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United States v. Rosensteel

United States District Court, D. Minnesota

January 29, 2015

United States of America, Plaintiff,
v.
Thomas Edward Rosensteel, II (1), Robert Scott Aslesen (2), Justin Joseph Christenson (3), Defendants.

ORDER

DAVID S. DOTY, District Judge.

This matter is before the court upon the appeal by the government of the January 7, 2015, order compelling disclosure and upon the objection by defendants[1] to the January 9, 2015, report and recommendation.[2] Based on a review of the file, record, and proceedings herein, and for the following reasons, the court affirms the order in part, overrules the objections, and adopts the report and recommendation in its entirety.

BACKGROUND

On July 9, 2014, defendants were indicted on eight counts of wire fraud and one count of conspiracy to commit wire fraud. ECF No. 1. The indictment alleges that defendants engaged in a scheme to defraud mortgage lenders from July 2006 to October 2007. Id . According to the indictment, defendants recruited buyers to apply for mortgage loans, promising that they would receive money in return after the transactions closed. Id . ¶¶ 8-9. Defendants then caused false documents to be submitted to lenders and concealed the kickback payments that they received from the fraudulently inflated loans. Id . ¶ 12.

The indictment contains the following materiality allegation, which relates to documents submitted to the lenders:

The false representations and concealed true facts were material to the mortgage lenders financing the transactions in that, among other things, they prevented them from calculating the true loan-to-value ratios, assessing the true equity stake of the buyers, and determining the true credit risk associated with the transactions.

Id. ¶ 17. The indictment lists eight wire transfers allegedly made from Washington Mutual Bank (WaMu) to companies run by defendants. Id . ¶ 20.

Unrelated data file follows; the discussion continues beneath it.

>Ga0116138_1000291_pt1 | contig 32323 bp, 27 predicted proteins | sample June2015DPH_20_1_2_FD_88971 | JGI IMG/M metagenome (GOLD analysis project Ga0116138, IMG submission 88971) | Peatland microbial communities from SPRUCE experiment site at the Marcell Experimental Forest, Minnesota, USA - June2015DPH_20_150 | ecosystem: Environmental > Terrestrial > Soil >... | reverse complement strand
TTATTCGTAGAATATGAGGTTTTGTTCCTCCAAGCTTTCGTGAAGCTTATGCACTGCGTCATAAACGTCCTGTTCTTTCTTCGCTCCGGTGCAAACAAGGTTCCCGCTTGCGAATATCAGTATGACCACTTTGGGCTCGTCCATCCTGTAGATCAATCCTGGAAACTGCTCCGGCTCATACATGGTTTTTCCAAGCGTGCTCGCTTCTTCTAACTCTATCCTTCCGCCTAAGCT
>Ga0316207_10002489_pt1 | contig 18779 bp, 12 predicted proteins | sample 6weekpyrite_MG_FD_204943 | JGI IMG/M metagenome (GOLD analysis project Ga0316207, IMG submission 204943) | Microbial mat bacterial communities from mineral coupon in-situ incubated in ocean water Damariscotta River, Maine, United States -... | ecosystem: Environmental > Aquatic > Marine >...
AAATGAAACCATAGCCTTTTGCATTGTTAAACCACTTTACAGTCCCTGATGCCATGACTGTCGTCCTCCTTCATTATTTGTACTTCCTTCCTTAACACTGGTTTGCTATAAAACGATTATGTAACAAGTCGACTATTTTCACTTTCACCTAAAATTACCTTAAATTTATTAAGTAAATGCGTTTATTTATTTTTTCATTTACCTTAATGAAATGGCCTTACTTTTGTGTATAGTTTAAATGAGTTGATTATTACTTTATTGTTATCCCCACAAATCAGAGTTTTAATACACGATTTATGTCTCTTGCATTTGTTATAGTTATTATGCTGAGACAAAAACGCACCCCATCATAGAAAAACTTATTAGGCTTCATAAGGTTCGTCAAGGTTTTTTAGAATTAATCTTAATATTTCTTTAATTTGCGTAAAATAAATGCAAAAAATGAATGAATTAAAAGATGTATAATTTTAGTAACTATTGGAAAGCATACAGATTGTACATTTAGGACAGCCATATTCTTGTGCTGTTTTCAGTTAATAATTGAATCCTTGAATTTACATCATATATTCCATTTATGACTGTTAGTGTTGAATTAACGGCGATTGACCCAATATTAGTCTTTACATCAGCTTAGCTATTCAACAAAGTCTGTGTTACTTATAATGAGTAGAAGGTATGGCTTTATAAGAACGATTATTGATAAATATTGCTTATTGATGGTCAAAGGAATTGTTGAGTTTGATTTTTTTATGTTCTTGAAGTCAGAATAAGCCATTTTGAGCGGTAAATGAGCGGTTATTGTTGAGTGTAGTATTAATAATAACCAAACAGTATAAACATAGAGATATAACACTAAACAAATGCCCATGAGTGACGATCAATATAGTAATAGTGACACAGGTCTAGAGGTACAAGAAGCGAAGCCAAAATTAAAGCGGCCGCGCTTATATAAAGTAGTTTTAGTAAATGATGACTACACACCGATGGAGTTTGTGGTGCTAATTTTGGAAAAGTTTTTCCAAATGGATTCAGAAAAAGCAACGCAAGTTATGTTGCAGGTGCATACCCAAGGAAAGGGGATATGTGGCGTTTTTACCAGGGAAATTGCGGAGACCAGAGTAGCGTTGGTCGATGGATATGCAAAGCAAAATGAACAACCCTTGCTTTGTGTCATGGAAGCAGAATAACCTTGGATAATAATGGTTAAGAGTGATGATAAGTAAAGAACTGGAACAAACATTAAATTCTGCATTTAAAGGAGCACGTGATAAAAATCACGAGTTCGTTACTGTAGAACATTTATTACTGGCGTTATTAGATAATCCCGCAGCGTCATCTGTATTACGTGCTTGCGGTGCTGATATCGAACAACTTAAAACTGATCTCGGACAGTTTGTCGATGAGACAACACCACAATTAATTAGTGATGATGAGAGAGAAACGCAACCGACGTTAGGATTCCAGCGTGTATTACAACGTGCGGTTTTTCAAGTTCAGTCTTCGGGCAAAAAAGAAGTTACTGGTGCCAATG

Defendants seek the disclosure of documents pertaining to a Department of Justice investigation into WaMu and other lenders acquired by JP Morgan Chase. That investigation led to a civil settlement (Settlement Agreement). See ECF No. 67-1. In the Settlement Agreement, WaMu admitted to the following:

WaMu did not disclose to securitization investors... the information from its internal reviews concerning instances of borrower fraud and misrepresentations regarding borrower credit, compliance, and property valuation, in the origination of loans, including as to loans that were sold into securitizations. WaMu also did not disclose to investors information regarding instances of fraudulent and/or poor underwriting by certain non-WaMu loan originators who sold loans to WaMu....

Id. at 32-33. Specifically, defendants request a report authored by Clayton Holdings, Inc., referenced in the Settlement Agreement, that defendants argue has exculpatory information regarding the Settlement Agreements' findings (Clayton Report). Defendants likewise request all information in the DOJ's possession discovered during its litigation against WaMu.[3]

Defendants also seek the disclosure of witness statements made in preparation of a 2007 joint report between the DOJ and the Federal Trade Commission (DOJ-FTC Report).[4] Defendants argue that these statements will show that the DOJ previously approved of "buyer rebates, " a practice that they claim is now challenged in the indictment. On January 7, 2015, the magistrate judge issued an order granting defendants' request in part. The order required disclosure of the Clayton Report and "[w]itness statements made in 2007 and possessed by the Department of Justice that buyer rebates were permitted and in fact aided the consumer." ECF No. 82, at 6.

In addition to the order compelling disclosure, the magistrate judge issued a report and recommendation on January 9, 2015. ECF No. 85. The magistrate judge recommended that the court deny defendant Rosensteel's motion to exclude evidence of a consent order entered into between Rosensteel and the Minnesota Department of Commerce (MN-DOC). The consent order was issued on August 24, 2009. ECF No. 95-1. The order revoked certain real estate licenses belonging to Rosensteel and his company Split Rock Realty, LLC. Id . The consent order found Rosensteel in violation of Minnesota statutes prohibiting untrustworthy, false, and deceptive practices. Id. at 3. The allegations included in the consent order closely parallel the indictment allegations, and they pertain to the same underlying fraud scheme. By signing the order, Rosensteel admitted that its factual statements were true. Id. at 5. The government now appeals the disclosure order, and Rosensteel objects to the report and recommendation.